The Treasury will shortly be presenting the Arrangements Law to the cabinet, and this law includes provisions for a fintech regulatory sandbox. The sandbox is officially referred to as an Experimentation Environment.
Fintech regulatory sandboxes enable startups and established firms (depending on the rules of the sandbox) to test their innovations without the impediment of needing the full regulatory license that they would otherwise require. Getting a full license can forestall innovations, as the firm or product might not meet the criteria required for the license – or the cost and time to get the license might be too high.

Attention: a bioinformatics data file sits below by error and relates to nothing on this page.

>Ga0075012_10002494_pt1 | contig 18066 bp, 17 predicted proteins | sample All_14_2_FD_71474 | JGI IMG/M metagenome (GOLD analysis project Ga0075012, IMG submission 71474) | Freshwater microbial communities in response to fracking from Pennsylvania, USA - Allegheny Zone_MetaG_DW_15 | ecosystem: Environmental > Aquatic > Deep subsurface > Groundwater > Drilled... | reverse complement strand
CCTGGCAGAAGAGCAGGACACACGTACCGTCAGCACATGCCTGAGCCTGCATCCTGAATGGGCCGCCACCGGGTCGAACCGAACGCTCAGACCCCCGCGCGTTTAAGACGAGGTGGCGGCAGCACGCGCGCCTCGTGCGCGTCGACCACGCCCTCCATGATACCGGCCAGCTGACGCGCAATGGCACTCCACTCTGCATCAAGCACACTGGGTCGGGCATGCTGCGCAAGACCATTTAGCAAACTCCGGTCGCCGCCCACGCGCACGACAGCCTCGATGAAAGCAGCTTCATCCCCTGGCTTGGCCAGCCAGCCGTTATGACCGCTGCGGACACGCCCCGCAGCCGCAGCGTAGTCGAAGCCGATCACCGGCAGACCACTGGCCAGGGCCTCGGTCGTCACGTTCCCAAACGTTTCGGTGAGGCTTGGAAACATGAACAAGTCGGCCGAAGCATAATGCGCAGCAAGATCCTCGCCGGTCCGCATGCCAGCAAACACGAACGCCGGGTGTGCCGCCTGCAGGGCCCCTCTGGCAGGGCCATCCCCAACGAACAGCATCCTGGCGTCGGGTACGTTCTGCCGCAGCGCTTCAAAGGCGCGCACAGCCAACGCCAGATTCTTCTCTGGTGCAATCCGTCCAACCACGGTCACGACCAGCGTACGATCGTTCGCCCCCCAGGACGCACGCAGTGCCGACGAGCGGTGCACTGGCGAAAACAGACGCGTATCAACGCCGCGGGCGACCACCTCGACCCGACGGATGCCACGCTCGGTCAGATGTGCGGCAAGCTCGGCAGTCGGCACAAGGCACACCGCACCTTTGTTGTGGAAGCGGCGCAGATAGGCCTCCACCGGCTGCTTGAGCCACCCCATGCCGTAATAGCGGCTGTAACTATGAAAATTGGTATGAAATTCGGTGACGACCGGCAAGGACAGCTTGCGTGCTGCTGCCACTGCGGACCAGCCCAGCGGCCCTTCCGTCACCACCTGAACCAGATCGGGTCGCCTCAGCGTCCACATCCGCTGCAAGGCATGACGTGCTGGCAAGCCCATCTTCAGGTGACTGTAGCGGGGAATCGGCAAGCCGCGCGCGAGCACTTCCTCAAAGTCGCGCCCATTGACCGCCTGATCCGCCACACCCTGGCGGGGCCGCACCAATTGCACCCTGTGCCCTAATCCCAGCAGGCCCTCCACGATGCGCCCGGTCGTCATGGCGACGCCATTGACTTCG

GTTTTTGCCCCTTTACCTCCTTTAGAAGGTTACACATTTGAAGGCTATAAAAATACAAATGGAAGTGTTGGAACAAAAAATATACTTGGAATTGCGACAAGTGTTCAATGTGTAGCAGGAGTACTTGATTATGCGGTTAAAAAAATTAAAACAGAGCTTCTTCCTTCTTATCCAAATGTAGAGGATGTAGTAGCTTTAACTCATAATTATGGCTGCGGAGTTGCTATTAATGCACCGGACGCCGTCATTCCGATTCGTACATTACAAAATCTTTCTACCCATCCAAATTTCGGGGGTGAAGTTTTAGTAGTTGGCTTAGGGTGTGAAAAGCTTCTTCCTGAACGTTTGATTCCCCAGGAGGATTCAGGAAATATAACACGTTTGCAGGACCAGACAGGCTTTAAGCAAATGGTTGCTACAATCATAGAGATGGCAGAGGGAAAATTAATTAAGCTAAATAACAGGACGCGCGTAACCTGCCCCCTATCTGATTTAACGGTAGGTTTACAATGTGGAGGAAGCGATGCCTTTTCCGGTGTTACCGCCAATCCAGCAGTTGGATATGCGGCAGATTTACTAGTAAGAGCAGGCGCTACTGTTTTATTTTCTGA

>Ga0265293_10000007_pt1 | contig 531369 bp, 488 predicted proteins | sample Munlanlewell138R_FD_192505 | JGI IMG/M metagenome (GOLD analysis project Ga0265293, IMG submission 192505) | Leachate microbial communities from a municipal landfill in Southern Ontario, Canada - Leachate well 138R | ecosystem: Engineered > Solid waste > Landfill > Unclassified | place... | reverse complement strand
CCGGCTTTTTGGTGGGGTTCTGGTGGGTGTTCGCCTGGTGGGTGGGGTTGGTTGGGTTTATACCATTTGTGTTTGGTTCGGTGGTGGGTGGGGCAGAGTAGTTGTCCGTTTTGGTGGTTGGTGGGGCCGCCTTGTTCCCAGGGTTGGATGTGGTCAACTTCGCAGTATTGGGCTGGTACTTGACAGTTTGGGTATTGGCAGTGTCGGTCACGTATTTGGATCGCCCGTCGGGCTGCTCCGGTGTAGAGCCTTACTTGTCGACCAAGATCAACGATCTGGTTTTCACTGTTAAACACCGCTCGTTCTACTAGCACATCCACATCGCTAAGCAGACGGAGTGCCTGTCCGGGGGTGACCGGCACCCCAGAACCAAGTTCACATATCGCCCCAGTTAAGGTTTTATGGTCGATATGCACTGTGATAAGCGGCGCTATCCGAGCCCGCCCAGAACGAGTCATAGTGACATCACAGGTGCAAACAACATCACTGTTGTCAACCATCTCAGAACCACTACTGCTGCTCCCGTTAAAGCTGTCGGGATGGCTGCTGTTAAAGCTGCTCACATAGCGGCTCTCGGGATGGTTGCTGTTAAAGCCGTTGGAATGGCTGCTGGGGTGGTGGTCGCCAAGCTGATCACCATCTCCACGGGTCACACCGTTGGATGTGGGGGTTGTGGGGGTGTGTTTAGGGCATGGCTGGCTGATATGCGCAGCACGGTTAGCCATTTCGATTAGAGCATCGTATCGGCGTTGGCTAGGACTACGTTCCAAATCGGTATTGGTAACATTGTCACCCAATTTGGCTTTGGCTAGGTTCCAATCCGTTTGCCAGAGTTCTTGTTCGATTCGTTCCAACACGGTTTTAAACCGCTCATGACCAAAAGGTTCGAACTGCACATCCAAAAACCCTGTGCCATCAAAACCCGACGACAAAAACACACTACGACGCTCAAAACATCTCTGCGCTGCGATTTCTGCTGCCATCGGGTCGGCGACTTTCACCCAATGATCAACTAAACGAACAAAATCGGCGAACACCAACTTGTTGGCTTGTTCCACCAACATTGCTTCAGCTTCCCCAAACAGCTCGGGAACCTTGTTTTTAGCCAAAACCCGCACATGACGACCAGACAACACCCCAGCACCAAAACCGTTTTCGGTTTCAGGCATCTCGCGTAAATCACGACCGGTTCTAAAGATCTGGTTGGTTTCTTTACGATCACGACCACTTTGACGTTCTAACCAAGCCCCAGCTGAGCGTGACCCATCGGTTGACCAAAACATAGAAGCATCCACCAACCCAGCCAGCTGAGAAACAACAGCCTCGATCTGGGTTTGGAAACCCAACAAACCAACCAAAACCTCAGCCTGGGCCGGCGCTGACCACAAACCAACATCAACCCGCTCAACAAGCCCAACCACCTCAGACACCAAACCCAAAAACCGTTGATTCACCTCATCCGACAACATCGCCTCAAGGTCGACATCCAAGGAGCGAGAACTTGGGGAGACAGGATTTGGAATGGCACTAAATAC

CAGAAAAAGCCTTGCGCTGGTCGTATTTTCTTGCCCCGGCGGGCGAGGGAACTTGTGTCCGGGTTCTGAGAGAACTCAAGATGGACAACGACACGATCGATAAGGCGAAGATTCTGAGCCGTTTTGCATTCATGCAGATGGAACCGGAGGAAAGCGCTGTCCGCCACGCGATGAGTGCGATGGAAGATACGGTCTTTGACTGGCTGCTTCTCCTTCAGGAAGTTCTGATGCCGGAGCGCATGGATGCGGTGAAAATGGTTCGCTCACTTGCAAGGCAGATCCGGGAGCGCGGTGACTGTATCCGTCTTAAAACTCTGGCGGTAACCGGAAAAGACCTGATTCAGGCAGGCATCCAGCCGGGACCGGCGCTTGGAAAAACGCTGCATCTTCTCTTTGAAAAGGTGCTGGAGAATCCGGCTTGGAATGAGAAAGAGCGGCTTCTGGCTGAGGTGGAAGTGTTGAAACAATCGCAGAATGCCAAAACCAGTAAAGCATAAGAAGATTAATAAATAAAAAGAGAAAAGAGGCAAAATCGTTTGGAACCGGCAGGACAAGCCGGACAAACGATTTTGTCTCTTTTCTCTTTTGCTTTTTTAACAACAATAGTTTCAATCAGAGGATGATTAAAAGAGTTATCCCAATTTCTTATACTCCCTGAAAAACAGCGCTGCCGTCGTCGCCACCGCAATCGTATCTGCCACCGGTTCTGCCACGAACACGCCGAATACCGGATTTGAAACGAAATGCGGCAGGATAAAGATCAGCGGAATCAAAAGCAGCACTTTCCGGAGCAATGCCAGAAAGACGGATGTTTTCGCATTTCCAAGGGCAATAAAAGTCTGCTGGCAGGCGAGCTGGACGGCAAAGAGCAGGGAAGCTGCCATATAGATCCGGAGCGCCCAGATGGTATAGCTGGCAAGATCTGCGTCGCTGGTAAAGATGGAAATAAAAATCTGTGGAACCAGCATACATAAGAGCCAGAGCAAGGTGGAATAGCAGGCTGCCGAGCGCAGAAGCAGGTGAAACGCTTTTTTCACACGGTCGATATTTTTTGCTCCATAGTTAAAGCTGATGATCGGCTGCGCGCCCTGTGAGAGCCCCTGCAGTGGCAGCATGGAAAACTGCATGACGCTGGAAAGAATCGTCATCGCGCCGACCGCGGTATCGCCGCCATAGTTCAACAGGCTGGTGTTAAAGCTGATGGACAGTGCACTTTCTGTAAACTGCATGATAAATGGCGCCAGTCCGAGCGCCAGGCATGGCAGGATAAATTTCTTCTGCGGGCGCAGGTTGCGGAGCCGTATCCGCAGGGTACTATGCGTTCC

Israel’s fintech sector has grown strongly recently, with equity investment doubling last year. It is hoped that the sandbox will further support growth in the sector.
Israel’s fintech sandbox has been in the works for over two years, but has faced a number of delays. The hope is that the sandbox is now reaching its final steps before initiation.
The fintech sandbox is expected to be overseen by a committee comprised of representatives from the Bank of Israel, the Israel Securities Authority, the Capital Markets, Savings and Insurance Authority and the Anti-Money-Laundering Authority.